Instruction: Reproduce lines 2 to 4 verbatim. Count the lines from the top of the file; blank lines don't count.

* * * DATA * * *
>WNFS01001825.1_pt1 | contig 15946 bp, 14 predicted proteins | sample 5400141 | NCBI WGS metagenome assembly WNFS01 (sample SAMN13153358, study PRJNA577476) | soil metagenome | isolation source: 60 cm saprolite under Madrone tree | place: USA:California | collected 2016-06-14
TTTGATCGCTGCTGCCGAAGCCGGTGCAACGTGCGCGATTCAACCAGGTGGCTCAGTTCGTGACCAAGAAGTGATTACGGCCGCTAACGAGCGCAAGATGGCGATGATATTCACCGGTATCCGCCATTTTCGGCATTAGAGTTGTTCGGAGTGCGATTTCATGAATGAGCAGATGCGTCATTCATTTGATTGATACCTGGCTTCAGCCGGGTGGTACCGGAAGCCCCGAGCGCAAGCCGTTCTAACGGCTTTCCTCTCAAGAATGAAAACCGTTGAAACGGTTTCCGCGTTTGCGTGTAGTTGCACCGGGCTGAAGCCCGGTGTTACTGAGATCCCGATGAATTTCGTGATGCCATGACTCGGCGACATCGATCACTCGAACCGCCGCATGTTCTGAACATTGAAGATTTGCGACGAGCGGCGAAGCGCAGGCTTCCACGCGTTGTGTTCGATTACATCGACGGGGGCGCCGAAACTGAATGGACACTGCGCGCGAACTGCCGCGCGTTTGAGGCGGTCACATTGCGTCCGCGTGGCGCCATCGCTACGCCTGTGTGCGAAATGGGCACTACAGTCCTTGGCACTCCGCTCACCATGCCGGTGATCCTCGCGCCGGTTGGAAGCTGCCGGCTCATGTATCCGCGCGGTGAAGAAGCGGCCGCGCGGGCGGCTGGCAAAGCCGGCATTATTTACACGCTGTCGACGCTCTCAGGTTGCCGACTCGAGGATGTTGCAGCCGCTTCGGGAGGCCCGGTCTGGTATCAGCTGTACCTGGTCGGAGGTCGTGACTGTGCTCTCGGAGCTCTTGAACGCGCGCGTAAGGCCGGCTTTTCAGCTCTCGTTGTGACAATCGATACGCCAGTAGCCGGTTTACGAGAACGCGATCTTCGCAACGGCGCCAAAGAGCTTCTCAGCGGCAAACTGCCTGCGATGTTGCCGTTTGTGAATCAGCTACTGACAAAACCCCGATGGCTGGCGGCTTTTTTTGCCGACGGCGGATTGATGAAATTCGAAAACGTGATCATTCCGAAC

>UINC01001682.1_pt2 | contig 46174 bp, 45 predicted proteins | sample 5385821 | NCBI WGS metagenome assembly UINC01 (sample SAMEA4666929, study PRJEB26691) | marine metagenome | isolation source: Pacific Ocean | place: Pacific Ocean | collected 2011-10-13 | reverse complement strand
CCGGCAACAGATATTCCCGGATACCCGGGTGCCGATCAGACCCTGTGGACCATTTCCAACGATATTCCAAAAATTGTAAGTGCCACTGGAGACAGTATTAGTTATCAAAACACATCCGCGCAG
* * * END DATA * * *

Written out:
TTTGATCGCTGCTGCCGAAGCCGGTGCAACGTGCGCGATTCAACCAGGTGGCTCAGTTCGTGACCAAGAAGTGATTACGGCCGCTAACGAGCGCAAGATGGCGATGATATTCACCGGTATCCGCCATTTTCGGCATTAGAGTTGTTCGGAGTGCGATTTCATGAATGAGCAGATGCGTCATTCATTTGATTGATACCTGGCTTCAGCCGGGTGGTACCGGAAGCCCCGAGCGCAAGCCGTTCTAACGGCTTTCCTCTCAAGAATGAAAACCGTTGAAACGGTTTCCGCGTTTGCGTGTAGTTGCACCGGGCTGAAGCCCGGTGTTACTGAGATCCCGATGAATTTCGTGATGCCATGACTCGGCGACATCGATCACTCGAACCGCCGCATGTTCTGAACATTGAAGATTTGCGACGAGCGGCGAAGCGCAGGCTTCCACGCGTTGTGTTCGATTACATCGACGGGGGCGCCGAAACTGAATGGACACTGCGCGCGAACTGCCGCGCGTTTGAGGCGGTCACATTGCGTCCGCGTGGCGCCATCGCTACGCCTGTGTGCGAAATGGGCACTACAGTCCTTGGCACTCCGCTCACCATGCCGGTGATCCTCGCGCCGGTTGGAAGCTGCCGGCTCATGTATCCGCGCGGTGAAGAAGCGGCCGCGCGGGCGGCTGGCAAAGCCGGCATTATTTACACGCTGTCGACGCTCTCAGGTTGCCGACTCGAGGATGTTGCAGCCGCTTCGGGAGGCCCGGTCTGGTATCAGCTGTACCTGGTCGGAGGTCGTGACTGTGCTCTCGGAGCTCTTGAACGCGCGCGTAAGGCCGGCTTTTCAGCTCTCGTTGTGACAATCGATACGCCAGTAGCCGGTTTACGAGAACGCGATCTTCGCAACGGCGCCAAAGAGCTTCTCAGCGGCAAACTGCCTGCGATGTTGCCGTTTGTGAATCAGCTACTGACAAAACCCCGATGGCTGGCGGCTTTTTTTGCCGACGGCGGATTGATGAAATTCGAAAACGTGATCATTCCGAAC

>UINC01001682.1_pt2 | contig 46174 bp, 45 predicted proteins | sample 5385821 | NCBI WGS metagenome assembly UINC01 (sample SAMEA4666929, study PRJEB26691) | marine metagenome | isolation source: Pacific Ocean | place: Pacific Ocean | collected 2011-10-13 | reverse complement strand
CCGGCAACAGATATTCCCGGATACCCGGGTGCCGATCAGACCCTGTGGACCATTTCCAACGATATTCCAAAAATTGTAAGTGCCACTGGAGACAGTATTAGTTATCAAAACACATCCGCGCAG